Order to freeze 27 Eos accounts is fake

June 25, 2018
Chris Wheal

Eos block producers, who this weekend received an emergency order to discontinue processing transactions for 27 accounts, have been alerted that the order was fake.

On 22 June, Eos producers received an EOS Core Arbitration Forum (ECAF) order to freeze the accounts, further adding that the “logic and reasoning” for the order would be posted at a later date.

ECAF order: Eos

This followed last week’s news that seven accounts had been frozen over alleged phishing scams and other cyber crime activity.

Fake order

Eos New York said in a statement on Steemit on Monday, however, that the latest ECAF order was a fake intended to heap further controversy on the EOSIO Network, which has been live for less than a month following a $4bn initial coin offering.

“To say that this entire ordeal has been controversial would be an understatement,” the statement said.

After receiving the latest order to ban accounts and move property, Eos block producers asked for further verification of the order as its author was unknown to them.


“We later learned the statement was a fake, most likely doctored to incite further controversy,” the block producers said.

Indeed, the Eos project has not been without its share of controversy. Having raised $4bn in the world’s biggest initial coin offering, the EOSIO Network was a long time in the planning stage.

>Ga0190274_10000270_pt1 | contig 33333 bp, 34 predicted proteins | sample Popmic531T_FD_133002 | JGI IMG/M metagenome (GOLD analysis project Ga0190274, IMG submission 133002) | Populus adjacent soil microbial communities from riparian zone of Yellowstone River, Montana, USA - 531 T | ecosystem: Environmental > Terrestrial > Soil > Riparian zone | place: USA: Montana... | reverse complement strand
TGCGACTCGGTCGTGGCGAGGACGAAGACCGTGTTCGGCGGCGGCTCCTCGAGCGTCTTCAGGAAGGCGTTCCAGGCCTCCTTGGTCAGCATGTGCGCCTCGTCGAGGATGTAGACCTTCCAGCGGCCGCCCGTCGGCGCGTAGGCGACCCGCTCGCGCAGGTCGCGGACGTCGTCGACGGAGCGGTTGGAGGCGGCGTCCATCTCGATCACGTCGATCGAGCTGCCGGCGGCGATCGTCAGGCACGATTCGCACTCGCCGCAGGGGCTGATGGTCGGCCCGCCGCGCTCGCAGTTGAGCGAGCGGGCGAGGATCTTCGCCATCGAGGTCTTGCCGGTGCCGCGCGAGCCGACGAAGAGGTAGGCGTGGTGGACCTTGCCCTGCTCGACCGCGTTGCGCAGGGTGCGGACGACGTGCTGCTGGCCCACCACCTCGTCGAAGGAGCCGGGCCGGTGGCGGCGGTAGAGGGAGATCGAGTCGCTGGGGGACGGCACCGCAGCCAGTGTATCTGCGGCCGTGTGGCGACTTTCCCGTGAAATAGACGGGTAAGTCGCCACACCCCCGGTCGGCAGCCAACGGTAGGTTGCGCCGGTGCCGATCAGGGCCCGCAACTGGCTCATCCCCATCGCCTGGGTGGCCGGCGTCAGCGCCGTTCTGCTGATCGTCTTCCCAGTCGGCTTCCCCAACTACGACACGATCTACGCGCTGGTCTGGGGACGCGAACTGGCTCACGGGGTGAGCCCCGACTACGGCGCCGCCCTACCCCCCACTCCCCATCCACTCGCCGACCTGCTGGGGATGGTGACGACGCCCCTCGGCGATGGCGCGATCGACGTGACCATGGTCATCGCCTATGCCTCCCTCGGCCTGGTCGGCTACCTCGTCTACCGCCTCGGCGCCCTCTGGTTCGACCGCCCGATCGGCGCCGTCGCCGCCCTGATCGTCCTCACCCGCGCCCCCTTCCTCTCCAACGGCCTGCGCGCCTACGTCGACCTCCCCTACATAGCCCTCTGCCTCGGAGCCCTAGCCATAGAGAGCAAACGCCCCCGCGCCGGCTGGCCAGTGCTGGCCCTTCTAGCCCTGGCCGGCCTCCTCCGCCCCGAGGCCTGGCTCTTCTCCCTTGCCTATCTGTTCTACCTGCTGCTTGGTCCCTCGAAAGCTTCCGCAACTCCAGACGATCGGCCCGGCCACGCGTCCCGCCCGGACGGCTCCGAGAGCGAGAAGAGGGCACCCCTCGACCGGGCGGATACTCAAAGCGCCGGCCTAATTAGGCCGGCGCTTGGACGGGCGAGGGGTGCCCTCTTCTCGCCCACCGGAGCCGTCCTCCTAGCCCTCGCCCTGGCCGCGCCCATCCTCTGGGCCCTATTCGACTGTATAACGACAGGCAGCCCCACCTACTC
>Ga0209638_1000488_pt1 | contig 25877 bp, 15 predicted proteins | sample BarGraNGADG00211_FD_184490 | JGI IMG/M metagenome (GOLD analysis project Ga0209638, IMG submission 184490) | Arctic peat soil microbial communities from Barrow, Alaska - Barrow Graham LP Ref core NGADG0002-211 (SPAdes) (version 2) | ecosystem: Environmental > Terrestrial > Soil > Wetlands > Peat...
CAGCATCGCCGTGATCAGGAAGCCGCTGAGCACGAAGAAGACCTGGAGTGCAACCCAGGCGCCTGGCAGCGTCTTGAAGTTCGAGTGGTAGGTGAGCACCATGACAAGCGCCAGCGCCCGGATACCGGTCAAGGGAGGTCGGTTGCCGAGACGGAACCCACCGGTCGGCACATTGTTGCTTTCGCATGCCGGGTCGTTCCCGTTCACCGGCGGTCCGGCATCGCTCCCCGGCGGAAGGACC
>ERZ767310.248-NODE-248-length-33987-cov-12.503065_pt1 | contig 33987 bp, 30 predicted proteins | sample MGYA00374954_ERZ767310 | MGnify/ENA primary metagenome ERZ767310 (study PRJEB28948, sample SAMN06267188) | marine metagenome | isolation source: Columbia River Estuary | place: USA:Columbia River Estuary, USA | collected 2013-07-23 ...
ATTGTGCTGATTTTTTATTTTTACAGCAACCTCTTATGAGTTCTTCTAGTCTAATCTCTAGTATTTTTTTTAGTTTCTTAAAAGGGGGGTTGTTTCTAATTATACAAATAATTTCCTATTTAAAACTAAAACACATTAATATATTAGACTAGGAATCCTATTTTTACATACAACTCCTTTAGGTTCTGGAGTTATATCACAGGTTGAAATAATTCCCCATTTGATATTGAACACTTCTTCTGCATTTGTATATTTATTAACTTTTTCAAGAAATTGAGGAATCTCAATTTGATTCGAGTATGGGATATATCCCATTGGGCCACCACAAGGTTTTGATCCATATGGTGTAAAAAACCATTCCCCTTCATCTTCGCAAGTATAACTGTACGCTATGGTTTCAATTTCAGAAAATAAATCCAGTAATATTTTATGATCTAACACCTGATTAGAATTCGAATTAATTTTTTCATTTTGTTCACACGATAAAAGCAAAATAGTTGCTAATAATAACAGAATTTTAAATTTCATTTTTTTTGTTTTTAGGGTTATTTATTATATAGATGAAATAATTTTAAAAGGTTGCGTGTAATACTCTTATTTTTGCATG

Having launched in mid June, the network was running for just two days before being hit by a bug that forced a five-hour outage.

Governance clarification

Following the fake ECAF order this weekend, the block producers added they could no longer execute with any confidence further statements “claiming to be an ECAF opinion”.

In the Steemit statement, the block producers said they would now have clarify the Eos network’s system of governance.

“While there is a spirit of governance that exists within the EOS community, the executional details of this system of governance are immature,” the statement said.

“This does not mean that this spirit should be abandoned but rather it means that we should focus our collective efforts on more clearly defining our system of governance and building the tools we require for it to function properly.”

Post written by Chris Wheal
Chris Wheal is editor of OpenLedger's news and features service. An award-wining business journalists himself, he runs a team of freelance journalists from across the UK and north America.

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